Sony BMG Music Entertainment is testing technology solutions that bar consumers from making
additional copies of burned CD-R discs.
Names of specific titles carrying the technology were not disclosed. The effort is not specific to
First4Internet. Other Sony BMG partners are expected to begin commercial trials of sterile burning
within the next month.
To date, most copy protection and other digital rights management-based solutions that allow for
burning have not included secure burning.
Early copy-protected discs as well as all Digital Rights Management (DRM)-protected files sold
through online retailers like iTunes, Napster and others offer burning of tracks into unprotected
WAV files. Those burned CDs can then be ripped back onto a personal computer minus a DRM
wrapper and converted into MP3 files.
Under the new solution, tracks ripped and burned from a copy-protected disc are copied to a blank CD
in Microsoft's Windows Media Audio format. The DRM embedded on the discs bars the burned CD
from being copied.
"The secure burning solution is the sensible way forward," First4Internet CEO Mathew Gilliat-Smith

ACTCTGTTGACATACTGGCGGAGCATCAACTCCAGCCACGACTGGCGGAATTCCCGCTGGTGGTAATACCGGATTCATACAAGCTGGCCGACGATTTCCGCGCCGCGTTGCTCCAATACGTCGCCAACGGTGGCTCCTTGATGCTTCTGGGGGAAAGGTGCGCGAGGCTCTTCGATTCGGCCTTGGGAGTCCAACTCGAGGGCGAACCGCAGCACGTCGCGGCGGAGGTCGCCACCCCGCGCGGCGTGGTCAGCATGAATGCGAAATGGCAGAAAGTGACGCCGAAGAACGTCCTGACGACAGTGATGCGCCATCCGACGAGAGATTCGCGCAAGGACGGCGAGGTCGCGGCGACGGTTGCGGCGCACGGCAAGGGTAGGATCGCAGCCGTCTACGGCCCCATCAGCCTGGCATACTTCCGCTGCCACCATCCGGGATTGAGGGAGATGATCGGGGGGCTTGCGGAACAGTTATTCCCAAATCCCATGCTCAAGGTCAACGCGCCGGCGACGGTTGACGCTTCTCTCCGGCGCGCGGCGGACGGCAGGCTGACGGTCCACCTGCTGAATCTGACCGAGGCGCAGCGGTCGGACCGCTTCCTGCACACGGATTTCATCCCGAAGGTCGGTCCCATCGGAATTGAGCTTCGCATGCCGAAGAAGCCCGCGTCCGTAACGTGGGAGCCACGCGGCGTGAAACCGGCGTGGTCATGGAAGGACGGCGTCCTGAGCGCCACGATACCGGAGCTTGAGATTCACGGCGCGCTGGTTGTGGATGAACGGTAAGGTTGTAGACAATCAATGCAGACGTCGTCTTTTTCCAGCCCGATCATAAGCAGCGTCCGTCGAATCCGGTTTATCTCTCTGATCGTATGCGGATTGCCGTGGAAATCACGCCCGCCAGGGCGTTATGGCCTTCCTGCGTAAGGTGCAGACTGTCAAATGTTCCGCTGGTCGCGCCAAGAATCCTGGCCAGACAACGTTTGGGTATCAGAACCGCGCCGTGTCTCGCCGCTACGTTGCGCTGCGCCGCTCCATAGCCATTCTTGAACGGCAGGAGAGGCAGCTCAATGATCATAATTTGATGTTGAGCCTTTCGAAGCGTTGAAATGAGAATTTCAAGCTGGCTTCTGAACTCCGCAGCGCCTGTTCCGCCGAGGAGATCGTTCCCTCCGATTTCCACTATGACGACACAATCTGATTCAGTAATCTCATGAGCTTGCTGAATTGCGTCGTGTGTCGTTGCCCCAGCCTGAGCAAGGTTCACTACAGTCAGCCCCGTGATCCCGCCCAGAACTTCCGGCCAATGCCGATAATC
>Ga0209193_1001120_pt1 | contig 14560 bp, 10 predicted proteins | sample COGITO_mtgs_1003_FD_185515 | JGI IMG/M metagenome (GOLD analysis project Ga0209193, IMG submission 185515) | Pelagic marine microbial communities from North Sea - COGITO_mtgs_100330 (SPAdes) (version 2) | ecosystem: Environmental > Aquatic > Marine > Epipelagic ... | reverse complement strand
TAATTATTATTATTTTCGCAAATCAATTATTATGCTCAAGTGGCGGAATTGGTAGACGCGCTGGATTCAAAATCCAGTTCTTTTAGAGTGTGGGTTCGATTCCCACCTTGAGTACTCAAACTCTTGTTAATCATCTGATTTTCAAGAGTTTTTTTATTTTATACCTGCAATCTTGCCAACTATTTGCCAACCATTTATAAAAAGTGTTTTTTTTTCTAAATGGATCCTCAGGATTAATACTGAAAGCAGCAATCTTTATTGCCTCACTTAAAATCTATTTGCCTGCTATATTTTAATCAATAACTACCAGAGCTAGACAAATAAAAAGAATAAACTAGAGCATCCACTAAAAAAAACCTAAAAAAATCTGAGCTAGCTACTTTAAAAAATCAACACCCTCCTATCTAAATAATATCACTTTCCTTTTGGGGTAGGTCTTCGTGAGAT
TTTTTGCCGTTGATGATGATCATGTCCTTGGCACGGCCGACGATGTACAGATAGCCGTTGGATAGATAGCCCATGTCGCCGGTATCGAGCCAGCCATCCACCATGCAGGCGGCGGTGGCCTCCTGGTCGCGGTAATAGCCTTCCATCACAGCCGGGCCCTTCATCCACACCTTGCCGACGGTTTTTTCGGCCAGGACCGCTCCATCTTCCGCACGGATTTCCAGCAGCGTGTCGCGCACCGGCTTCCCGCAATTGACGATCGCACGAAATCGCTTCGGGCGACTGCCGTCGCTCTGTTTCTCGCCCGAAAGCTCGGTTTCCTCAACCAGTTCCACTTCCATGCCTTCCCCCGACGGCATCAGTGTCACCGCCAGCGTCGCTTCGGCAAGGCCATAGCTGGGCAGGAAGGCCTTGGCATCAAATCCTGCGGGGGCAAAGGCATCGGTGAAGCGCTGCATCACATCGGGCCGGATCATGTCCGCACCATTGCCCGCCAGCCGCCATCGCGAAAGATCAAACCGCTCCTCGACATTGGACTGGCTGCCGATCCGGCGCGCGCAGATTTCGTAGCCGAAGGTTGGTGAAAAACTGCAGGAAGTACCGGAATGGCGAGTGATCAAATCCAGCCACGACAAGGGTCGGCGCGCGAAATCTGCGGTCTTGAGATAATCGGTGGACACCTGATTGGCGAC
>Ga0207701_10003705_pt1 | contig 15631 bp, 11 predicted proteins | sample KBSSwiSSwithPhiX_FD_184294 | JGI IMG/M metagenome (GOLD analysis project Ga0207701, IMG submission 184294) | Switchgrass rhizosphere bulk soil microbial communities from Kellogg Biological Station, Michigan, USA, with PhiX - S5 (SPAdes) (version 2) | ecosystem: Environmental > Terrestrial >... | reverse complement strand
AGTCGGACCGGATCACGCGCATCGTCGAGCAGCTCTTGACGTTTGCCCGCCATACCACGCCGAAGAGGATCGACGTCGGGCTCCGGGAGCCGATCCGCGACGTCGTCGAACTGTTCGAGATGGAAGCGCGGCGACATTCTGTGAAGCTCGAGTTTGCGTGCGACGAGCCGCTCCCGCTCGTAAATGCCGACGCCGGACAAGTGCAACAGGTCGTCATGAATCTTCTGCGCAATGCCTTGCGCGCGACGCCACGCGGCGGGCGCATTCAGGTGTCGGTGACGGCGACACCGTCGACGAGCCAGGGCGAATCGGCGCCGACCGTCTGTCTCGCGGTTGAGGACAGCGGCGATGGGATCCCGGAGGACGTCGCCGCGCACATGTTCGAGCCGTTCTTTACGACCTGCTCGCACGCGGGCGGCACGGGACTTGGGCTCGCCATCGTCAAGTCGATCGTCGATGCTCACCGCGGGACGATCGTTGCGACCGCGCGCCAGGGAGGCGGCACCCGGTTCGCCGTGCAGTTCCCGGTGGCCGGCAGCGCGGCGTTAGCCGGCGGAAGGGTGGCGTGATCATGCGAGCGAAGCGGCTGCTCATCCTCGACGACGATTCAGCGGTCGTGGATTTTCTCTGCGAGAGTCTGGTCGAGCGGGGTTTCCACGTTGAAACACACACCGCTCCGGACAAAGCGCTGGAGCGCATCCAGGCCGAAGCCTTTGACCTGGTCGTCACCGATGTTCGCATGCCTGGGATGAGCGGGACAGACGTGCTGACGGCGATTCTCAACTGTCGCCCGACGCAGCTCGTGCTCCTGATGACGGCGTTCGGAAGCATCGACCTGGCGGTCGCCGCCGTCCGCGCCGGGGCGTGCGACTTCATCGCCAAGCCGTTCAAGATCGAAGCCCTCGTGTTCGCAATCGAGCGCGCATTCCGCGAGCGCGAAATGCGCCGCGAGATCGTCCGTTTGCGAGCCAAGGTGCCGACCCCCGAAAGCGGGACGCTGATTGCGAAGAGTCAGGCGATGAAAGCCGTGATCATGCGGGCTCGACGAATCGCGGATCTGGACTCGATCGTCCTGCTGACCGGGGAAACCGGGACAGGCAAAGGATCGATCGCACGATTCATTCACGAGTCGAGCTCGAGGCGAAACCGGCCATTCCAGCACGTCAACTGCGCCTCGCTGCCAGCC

says. "Most consumers accept that making a copy for personal use is really what they want it for.
The industry is keen to make sure that is not abused by making copies for other people that would
otherwise go buy a CD."
As with other copy-protected discs, albums featuring XCP (extended copy protection) will allow for
three copies to be made.
However, Sony BMG has said it is not locked into the number of copies. The label is looking to offer
consumers a fair-use replication of rights enjoyed on existing CDs.
However, a key concern with copy-protection efforts remains compatibility.
Among the biggest headaches: Secure burning means that iPod users do not have any means of
transferring tracks to their device, because Apple Computer has yet to license its FairPlay DRM for
use on copy-protected discs.
As for more basic CD player compatibility issues, Gilliat-Smith says the discs are compliant with
Sony Philips CD specifications and should therefore play in all conventional CD players.
The moves with First4Internet are part of a larger copy-protection push by Sony BMG that also
includes SunnComm and its MediaMax technology.
First4Internet's XCP has been used previously on prerelease CDs only. Sony BMG is the first to
commercially deploy XCP.
First4Internet's other clients -- which include Universal Music Group, Warner Music Group and EMI --
are using XCP for prerelease material.
Sony BMG expects that by year's end a substantial number of its U.S. releases will employ either
MediaMax or XCP. All copy-protected solutions will include such extras as photo galleries, enhanced
liner notes and links to other features.